Be Careful Not To Confuse All Saints’ Day And The Day Of The Dead

During this weekend of All Saints’ Day, many will take the opportunity to go to meditate with their deceased loved ones. Yet the Day of the Dead is actually officially celebrated on November 2. This day of mourning and All Saints’ Day are two different commemorations, which we often tend to confuse.

All Saints is a Catholic festival celebrated on the 1 st of November. Unlike other major Christian holidays, it does not find its origin in biblical texts. Long celebrated a few days after Pentecost, it was created to commemorate all martyrs. If some have had recognition, through the canonization procedure, the Church considers that many others have lived in the service of God without being recognized. This is why All Saints’ Day aims to celebrate all the saints, known as unknown.  

From the year 610, All Saints’ Day was celebrated on May 13. On that day, Pope Boniface IV had the relics of the martyrs transported to the Pantheon in Rome, a former pagan temple, and transformed the Pantheon into the Church of Sainte-Marie aux Martyrs. VIII th  century, Pope Gregory III moved the date of All Saints on 1st  November, when he dedicated a chapel of St. Peter’s in honor of all the saints. Around 835, Pope Gregory IV ordered that the feast be celebrated throughout Christendom. This is the twentieth th  century, under the pontificate of Pius X, the Saints entered the list of eight Christian holidays, with the obligation to hear the Mass . 

Since its inception, All Saints’ Day has always been part of the 50 non-working days of the Catholic calendar. If it was suppressed during the French Revolution, to lessen the influence of the Church, it was reinstated in 1802 by Napoleon. It is therefore one of the eleven public holidays listed in the Labor Code .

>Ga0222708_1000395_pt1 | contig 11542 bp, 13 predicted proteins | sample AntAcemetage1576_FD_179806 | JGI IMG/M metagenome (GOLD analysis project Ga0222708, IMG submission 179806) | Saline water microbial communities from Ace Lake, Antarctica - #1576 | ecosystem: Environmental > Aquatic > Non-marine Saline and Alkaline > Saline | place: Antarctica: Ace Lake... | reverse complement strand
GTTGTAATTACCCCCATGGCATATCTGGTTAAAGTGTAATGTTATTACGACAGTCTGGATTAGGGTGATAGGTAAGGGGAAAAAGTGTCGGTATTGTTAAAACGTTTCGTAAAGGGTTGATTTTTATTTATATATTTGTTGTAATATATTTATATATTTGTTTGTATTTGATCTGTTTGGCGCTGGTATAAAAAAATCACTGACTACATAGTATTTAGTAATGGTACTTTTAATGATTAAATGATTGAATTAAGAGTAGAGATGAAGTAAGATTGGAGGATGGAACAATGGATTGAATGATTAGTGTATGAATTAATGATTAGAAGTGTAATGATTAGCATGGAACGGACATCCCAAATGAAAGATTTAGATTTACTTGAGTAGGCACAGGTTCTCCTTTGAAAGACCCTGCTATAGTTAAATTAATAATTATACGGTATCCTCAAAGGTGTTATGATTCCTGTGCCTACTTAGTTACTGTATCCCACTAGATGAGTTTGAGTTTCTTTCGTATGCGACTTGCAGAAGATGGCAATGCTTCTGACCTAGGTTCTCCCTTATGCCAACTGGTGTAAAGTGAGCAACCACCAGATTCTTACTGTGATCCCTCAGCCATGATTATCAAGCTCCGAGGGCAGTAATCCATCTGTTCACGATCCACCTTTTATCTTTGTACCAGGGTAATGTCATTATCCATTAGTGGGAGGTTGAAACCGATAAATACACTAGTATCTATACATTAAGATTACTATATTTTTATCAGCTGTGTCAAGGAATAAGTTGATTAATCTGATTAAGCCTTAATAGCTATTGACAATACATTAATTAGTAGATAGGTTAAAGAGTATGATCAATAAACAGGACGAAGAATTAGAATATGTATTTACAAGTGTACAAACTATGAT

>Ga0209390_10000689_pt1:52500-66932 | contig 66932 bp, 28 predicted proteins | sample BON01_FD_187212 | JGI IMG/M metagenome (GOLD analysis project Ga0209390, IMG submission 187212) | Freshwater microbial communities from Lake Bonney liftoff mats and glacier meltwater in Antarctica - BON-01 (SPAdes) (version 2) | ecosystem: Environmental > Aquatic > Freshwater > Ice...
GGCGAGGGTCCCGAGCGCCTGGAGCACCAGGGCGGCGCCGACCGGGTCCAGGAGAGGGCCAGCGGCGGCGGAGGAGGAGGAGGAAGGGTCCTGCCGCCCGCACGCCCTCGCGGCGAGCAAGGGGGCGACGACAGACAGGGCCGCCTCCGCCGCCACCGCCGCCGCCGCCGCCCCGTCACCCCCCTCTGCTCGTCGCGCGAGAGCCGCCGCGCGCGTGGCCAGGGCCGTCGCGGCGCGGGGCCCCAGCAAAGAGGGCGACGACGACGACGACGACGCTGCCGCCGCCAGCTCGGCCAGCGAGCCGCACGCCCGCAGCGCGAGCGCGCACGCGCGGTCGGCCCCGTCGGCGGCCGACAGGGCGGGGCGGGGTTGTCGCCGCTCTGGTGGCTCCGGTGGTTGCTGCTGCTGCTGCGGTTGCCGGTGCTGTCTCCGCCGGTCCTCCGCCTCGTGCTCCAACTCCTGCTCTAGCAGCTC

The Day Of The Dead

Celebrated on November 2, the day of the dead directly follows All Saints’ Day, but was created later, in 998. The Benedictine monastery of Cluny then established the commemoration of all the deceased, and not just the martyrs. This is the XIII th  century the Church has included this day in its universal calendar. This is an opportunity for Catholics to go and flower the graves of their loved ones. Unlike All Saints’ Day, the Day of the Dead is not a public holiday.

The deceased are celebrated differently in other religions and cultures. In Mexico, for example, “el Día de los muertos” is a big celebration during which families gather around the graves of their loved ones with offerings, food, to the sound of the music of the mariachis.

It is Tuesday 2, when everyone will have returned to their daily lives, and the cemeteries will regain their peace of mind, which should normally be honored by the dead. Because All Saints’ Day and the Feast of the Dead are two distinct celebrations, which customs and centuries have finally united.

Proximity conducive to confusion

If confusion is frequent today, in the immense part of the population, it is for several reasons. The first is that All Saints’ Day has been a public holiday since the Concordat of 1801. And that the feast of the dead is not. It is therefore much easier to go to the cemetery the day before it.

The second is that the feast of the dead, originally Catholic (and not Christian, Protestants, for example, not celebrating it), has today largely crossed the door of the churches and that even those and those who are not believers sacrifice to tradition. The amalgamation, for those who are not familiar with religious meanings, is all the easier, because of the proximity of the two festivals. 

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